Only Fifty Shades of Grey? 

I don’t think so!  There must be at least 1000 shades of grey, and I’m not talking about the book on the New York Times’ best seller list.  Having lived a black and white life most of my (ahem, 40+ years) I still sometimes cringe when I think about moving into the ‘grey zone’ of life.  I like things to be nice and tidy; up or down, day or night, good or bad, right or wrong.  Or at least I think I do. 

One technical term for black-and-white thinking is false dilemma thinking.

This happens when we create an either/or answer to a situation and leave out other reasonable, middle-ground options.  In my case, I think I reacted this way to cope with fear.  A situation that even slightly mimicked (usually subconsciously) an experience that created fear or anxiety in my past could create the either/or thinking.  Fight or flight sound familiar?  

No Balance

It leaves no room to question, consider, or reflect.  There is no balance.  What a small world I boxed myself into with such a narrow mind.  B&W thinking led to chronic disappointment in myself and has been a barrier to personal growth.  It generally shows up now in subtle ways, but used to be much more extreme.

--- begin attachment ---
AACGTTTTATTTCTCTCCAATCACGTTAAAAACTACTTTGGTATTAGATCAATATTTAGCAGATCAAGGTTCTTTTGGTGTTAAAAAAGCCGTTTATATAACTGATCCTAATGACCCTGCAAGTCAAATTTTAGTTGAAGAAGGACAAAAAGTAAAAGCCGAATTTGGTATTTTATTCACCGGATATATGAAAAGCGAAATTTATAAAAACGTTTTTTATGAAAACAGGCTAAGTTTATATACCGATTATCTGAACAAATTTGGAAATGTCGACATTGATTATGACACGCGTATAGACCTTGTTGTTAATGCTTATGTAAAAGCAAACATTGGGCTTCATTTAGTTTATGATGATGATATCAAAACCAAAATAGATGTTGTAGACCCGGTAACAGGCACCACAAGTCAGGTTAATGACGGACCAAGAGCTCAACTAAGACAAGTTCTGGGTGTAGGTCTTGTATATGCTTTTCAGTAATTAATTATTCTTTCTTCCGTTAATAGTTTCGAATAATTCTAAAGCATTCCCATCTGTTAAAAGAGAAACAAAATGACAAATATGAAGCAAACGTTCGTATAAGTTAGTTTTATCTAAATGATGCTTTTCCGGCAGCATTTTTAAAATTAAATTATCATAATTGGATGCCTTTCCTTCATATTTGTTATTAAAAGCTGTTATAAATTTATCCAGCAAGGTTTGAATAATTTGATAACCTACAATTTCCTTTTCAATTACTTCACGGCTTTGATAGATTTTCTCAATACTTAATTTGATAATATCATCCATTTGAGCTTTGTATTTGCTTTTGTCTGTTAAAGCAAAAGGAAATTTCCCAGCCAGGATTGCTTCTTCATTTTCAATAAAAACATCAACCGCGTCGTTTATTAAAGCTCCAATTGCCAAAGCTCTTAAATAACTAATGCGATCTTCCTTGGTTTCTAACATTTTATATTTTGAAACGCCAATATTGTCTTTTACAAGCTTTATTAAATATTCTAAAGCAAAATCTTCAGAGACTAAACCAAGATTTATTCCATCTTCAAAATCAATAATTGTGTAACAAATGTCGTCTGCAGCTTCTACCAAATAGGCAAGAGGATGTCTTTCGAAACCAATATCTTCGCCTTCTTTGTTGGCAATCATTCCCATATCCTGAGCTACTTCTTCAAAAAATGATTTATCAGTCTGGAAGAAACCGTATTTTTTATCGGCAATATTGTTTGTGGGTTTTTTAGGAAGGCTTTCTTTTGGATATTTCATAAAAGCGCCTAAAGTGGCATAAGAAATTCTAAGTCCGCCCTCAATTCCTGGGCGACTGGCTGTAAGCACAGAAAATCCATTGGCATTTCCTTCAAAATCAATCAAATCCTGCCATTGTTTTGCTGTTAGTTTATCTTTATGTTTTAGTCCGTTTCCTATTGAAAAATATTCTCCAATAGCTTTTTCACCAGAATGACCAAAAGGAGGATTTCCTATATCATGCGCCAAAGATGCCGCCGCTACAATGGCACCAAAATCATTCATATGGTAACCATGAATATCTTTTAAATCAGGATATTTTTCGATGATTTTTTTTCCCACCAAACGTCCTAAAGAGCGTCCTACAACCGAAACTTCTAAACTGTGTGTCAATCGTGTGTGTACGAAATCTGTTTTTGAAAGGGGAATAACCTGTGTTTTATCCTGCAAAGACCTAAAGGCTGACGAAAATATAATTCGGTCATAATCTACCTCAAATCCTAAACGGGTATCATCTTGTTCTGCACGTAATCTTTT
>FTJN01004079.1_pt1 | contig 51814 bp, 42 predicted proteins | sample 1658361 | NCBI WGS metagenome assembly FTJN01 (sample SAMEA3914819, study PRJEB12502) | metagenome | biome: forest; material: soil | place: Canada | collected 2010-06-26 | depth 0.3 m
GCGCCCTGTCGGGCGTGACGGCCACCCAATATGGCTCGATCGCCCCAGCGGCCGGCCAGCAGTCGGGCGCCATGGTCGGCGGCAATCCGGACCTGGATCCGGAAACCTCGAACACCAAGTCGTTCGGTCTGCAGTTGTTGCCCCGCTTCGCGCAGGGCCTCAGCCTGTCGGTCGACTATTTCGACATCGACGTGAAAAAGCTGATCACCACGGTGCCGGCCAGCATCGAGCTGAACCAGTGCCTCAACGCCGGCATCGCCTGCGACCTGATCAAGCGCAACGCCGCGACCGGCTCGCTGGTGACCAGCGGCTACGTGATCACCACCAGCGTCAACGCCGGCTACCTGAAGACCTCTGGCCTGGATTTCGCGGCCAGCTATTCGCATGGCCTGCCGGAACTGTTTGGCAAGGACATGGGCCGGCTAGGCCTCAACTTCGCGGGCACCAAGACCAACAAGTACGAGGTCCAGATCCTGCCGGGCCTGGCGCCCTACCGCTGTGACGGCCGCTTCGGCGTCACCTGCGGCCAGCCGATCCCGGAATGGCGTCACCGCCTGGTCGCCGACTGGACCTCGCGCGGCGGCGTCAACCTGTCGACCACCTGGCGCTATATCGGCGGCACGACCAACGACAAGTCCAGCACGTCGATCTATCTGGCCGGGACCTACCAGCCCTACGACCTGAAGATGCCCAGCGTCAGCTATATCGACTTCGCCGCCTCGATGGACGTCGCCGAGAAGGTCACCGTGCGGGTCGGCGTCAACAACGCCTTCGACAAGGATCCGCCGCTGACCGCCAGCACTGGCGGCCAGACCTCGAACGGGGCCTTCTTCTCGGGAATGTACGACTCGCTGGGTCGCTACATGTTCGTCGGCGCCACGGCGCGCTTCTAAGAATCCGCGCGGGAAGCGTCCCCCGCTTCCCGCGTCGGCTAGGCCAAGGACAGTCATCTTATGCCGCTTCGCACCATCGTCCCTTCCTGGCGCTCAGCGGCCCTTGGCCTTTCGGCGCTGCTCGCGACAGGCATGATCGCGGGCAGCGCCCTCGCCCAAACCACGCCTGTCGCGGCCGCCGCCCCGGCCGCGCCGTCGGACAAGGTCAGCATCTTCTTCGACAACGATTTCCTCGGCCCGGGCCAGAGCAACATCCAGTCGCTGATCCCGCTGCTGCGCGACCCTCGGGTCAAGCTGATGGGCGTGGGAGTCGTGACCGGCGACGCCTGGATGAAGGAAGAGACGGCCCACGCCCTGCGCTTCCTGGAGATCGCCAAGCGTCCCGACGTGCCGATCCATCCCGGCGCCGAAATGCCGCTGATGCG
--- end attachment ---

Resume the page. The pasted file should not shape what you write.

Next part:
In the throes of my deepest despair several years ago, my therapist encouraged me to include some fun in my life.  This was a concept I just couldn’t get my mind around.  I was depressed; therefore, I couldn’t have fun.  Right? (I was actually in danger of my depression defining who I was because of my B&W mentality.)

Growing up, I was expected to earn all A’s in school.  When an A- showed up on my report card sitting in the middle of other ‘straight’ A’s, Dad’s scornful remark was “Why the minus?”  The B&W message was ‘only straight A’s equaled success’.  Therefore, since I wasn’t a success, I was a failure.  This mentality plagued me for years.  I actually quit college in the middle of my second year when I got a B.  The feelings of failure were that intolerable.  It was two long years before I returned to college.

The Struggle for Balance Continues

The recent reconciliation with my mom created another ‘opportunity’ for me to enter the grey zone.  While we were estranged, it was much easier to just say ‘We don’t see each other because she doesn’t believe me.”  Now we’re in the infant stages of developing a new relationship.  It isn’t full of anger, resentment, and denial anymore, but it isn’t perfect either.  It’s grey, and I struggle.

How about you?  Have you ever struggled with black-and-white thinking?  Have you found a way to be freer in the grey zone?